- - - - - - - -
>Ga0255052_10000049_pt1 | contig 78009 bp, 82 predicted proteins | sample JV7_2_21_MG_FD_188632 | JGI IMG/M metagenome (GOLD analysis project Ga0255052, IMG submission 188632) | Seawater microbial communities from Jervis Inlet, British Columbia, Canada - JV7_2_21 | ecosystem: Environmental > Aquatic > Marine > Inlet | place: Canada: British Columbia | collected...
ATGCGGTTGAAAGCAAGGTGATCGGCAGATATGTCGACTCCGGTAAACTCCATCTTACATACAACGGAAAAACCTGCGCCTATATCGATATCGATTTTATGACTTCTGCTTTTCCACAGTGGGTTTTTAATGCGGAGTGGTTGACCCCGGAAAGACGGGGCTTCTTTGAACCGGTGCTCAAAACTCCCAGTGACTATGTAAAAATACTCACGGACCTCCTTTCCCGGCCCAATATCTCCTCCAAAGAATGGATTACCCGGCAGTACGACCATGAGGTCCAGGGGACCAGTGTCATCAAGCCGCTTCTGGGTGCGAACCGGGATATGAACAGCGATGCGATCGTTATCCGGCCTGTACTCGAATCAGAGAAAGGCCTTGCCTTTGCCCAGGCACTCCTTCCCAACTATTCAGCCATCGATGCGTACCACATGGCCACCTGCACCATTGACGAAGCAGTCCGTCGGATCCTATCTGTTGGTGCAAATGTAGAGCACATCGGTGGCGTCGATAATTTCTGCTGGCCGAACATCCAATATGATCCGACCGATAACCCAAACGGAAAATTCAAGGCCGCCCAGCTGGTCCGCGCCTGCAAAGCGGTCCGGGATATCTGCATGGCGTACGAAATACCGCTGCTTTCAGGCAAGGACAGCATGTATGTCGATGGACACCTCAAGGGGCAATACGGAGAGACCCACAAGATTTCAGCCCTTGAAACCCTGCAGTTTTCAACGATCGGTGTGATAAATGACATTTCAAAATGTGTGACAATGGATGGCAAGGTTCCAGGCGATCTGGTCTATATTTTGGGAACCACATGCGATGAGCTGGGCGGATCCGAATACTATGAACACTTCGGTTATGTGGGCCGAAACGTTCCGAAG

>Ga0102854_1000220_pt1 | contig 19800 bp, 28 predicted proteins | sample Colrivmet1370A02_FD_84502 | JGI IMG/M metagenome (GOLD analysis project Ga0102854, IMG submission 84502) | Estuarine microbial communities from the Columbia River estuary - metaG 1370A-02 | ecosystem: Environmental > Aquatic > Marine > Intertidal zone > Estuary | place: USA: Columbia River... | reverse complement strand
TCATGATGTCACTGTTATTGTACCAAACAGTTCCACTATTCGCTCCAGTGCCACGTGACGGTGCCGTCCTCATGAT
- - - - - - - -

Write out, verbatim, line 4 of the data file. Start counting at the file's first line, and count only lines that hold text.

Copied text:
TCATGATGTCACTGTTATTGTACCAAACAGTTCCACTATTCGCTCCAGTGCCACGTGACGGTGCCGTCCTCATGAT